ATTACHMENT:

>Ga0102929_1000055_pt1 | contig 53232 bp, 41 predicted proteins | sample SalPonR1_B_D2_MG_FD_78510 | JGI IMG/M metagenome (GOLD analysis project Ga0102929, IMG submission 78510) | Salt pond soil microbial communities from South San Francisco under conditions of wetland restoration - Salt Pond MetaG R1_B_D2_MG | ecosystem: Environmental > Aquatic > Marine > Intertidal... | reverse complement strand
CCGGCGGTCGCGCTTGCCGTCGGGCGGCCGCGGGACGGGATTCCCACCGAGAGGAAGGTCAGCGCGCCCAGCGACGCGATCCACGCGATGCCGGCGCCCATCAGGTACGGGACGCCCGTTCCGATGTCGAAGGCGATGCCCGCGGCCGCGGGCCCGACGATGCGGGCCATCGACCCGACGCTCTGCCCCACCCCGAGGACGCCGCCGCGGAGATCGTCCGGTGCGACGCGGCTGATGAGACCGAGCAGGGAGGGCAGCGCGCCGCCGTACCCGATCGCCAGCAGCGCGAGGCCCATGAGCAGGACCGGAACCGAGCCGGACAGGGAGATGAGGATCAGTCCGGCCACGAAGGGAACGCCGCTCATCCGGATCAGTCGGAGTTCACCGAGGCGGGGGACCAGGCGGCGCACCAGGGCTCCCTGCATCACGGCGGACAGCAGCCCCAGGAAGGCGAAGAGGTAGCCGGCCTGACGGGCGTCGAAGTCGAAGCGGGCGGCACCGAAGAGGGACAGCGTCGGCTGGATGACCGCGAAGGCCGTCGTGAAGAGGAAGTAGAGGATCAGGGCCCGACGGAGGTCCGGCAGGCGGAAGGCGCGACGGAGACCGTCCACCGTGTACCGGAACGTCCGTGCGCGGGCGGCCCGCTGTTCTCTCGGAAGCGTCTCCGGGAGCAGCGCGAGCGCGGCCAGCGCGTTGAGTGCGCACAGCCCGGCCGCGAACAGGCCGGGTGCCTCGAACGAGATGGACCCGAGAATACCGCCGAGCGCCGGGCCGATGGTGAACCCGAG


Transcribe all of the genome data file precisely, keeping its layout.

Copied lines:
>Ga0102929_1000055_pt1 | contig 53232 bp, 41 predicted proteins | sample SalPonR1_B_D2_MG_FD_78510 | JGI IMG/M metagenome (GOLD analysis project Ga0102929, IMG submission 78510) | Salt pond soil microbial communities from South San Francisco under conditions of wetland restoration - Salt Pond MetaG R1_B_D2_MG | ecosystem: Environmental > Aquatic > Marine > Intertidal... | reverse complement strand
CCGGCGGTCGCGCTTGCCGTCGGGCGGCCGCGGGACGGGATTCCCACCGAGAGGAAGGTCAGCGCGCCCAGCGACGCGATCCACGCGATGCCGGCGCCCATCAGGTACGGGACGCCCGTTCCGATGTCGAAGGCGATGCCCGCGGCCGCGGGCCCGACGATGCGGGCCATCGACCCGACGCTCTGCCCCACCCCGAGGACGCCGCCGCGGAGATCGTCCGGTGCGACGCGGCTGATGAGACCGAGCAGGGAGGGCAGCGCGCCGCCGTACCCGATCGCCAGCAGCGCGAGGCCCATGAGCAGGACCGGAACCGAGCCGGACAGGGAGATGAGGATCAGTCCGGCCACGAAGGGAACGCCGCTCATCCGGATCAGTCGGAGTTCACCGAGGCGGGGGACCAGGCGGCGCACCAGGGCTCCCTGCATCACGGCGGACAGCAGCCCCAGGAAGGCGAAGAGGTAGCCGGCCTGACGGGCGTCGAAGTCGAAGCGGGCGGCACCGAAGAGGGACAGCGTCGGCTGGATGACCGCGAAGGCCGTCGTGAAGAGGAAGTAGAGGATCAGGGCCCGACGGAGGTCCGGCAGGCGGAAGGCGCGACGGAGACCGTCCACCGTGTACCGGAACGTCCGTGCGCGGGCGGCCCGCTGTTCTCTCGGAAGCGTCTCCGGGAGCAGCGCGAGCGCGGCCAGCGCGTTGAGTGCGCACAGCCCGGCCGCGAACAGGCCGGGTGCCTCGAACGAGATGGACCCGAGAATACCGCCGAGCGCCGGGCCGATGGTGAACCCGAG